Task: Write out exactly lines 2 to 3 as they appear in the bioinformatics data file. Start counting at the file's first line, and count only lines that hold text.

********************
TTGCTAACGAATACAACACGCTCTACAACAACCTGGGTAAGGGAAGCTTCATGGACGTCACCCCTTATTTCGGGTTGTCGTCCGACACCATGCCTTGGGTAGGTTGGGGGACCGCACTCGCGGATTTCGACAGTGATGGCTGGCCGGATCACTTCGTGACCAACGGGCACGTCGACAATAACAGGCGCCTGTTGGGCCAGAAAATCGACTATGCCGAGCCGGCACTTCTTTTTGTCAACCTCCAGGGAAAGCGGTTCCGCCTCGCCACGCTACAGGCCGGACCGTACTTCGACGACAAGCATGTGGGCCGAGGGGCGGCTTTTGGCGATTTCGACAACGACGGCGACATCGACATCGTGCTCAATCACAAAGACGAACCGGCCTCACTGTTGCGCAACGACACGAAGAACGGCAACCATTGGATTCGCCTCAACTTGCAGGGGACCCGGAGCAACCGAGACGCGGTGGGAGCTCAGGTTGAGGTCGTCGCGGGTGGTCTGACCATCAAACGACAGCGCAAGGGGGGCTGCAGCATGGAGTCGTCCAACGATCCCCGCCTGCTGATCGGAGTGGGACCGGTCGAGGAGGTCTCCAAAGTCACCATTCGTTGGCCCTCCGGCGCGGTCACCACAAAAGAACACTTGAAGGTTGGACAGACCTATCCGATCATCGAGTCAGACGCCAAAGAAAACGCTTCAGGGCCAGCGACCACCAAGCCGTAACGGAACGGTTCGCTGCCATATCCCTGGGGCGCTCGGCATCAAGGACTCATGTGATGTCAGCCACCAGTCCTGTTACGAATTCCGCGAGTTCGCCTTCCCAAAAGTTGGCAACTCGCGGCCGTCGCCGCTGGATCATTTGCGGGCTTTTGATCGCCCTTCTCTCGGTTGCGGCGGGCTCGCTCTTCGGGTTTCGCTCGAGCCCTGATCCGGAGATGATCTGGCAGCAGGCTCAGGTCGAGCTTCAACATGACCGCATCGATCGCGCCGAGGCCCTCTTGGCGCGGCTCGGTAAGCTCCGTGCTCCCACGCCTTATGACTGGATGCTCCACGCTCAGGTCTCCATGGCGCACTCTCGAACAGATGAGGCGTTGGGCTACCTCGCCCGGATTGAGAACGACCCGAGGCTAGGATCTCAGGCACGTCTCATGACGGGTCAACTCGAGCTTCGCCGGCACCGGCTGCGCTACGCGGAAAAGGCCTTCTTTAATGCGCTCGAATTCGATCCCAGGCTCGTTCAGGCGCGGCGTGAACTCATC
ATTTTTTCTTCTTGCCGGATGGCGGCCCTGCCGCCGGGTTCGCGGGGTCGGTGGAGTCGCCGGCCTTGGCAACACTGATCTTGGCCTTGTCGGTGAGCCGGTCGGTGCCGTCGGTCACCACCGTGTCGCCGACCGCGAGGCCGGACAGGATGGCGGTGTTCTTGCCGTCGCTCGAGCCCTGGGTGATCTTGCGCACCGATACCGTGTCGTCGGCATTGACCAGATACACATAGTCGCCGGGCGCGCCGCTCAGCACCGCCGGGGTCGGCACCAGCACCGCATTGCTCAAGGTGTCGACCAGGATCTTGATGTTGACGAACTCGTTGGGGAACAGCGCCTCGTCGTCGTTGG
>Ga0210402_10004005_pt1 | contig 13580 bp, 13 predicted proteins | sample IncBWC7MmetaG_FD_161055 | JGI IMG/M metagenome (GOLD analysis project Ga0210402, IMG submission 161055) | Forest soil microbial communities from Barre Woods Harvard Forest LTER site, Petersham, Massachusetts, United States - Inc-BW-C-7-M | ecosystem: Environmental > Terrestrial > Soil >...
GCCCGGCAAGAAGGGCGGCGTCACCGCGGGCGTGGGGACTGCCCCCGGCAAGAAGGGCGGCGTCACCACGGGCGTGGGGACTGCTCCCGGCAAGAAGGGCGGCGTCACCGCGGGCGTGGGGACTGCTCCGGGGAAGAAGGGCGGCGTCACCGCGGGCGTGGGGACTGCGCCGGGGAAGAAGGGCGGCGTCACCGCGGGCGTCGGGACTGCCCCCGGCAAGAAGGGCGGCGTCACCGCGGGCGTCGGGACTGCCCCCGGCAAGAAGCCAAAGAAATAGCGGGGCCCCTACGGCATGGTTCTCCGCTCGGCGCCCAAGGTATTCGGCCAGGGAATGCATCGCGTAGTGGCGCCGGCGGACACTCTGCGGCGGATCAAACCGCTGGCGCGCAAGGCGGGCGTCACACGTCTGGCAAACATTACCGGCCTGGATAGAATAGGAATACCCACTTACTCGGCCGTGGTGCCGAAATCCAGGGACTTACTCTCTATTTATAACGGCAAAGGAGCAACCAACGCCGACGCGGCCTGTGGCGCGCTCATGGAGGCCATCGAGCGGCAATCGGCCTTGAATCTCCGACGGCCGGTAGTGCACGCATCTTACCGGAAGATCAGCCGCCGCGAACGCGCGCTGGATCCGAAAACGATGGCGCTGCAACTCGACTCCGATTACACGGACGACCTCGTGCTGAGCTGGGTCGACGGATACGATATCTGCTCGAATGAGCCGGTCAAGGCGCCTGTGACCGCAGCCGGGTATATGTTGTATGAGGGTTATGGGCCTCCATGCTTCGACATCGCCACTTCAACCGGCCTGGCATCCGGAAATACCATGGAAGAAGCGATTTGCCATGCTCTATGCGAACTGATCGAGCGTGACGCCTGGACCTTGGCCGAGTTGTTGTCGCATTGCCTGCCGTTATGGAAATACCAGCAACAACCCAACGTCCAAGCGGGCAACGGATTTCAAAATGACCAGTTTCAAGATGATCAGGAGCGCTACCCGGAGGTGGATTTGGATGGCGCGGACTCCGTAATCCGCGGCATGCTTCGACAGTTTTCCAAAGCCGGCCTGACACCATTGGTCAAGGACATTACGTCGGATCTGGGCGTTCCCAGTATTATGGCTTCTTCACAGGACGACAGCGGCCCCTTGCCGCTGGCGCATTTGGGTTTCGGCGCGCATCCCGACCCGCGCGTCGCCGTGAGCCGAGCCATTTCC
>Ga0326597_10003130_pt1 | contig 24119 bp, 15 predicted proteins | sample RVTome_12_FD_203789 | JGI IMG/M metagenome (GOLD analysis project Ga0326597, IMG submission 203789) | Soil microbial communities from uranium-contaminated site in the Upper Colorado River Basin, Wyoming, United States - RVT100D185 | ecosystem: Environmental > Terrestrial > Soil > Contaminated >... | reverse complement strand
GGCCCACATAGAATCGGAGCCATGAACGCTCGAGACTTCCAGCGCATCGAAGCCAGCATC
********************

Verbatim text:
ATTTTTTCTTCTTGCCGGATGGCGGCCCTGCCGCCGGGTTCGCGGGGTCGGTGGAGTCGCCGGCCTTGGCAACACTGATCTTGGCCTTGTCGGTGAGCCGGTCGGTGCCGTCGGTCACCACCGTGTCGCCGACCGCGAGGCCGGACAGGATGGCGGTGTTCTTGCCGTCGCTCGAGCCCTGGGTGATCTTGCGCACCGATACCGTGTCGTCGGCATTGACCAGATACACATAGTCGCCGGGCGCGCCGCTCAGCACCGCCGGGGTCGGCACCAGCACCGCATTGCTCAAGGTGTCGACCAGGATCTTGATGTTGACGAACTCGTTGGGGAACAGCGCCTCGTCGTCGTTGG
>Ga0210402_10004005_pt1 | contig 13580 bp, 13 predicted proteins | sample IncBWC7MmetaG_FD_161055 | JGI IMG/M metagenome (GOLD analysis project Ga0210402, IMG submission 161055) | Forest soil microbial communities from Barre Woods Harvard Forest LTER site, Petersham, Massachusetts, United States - Inc-BW-C-7-M | ecosystem: Environmental > Terrestrial > Soil >...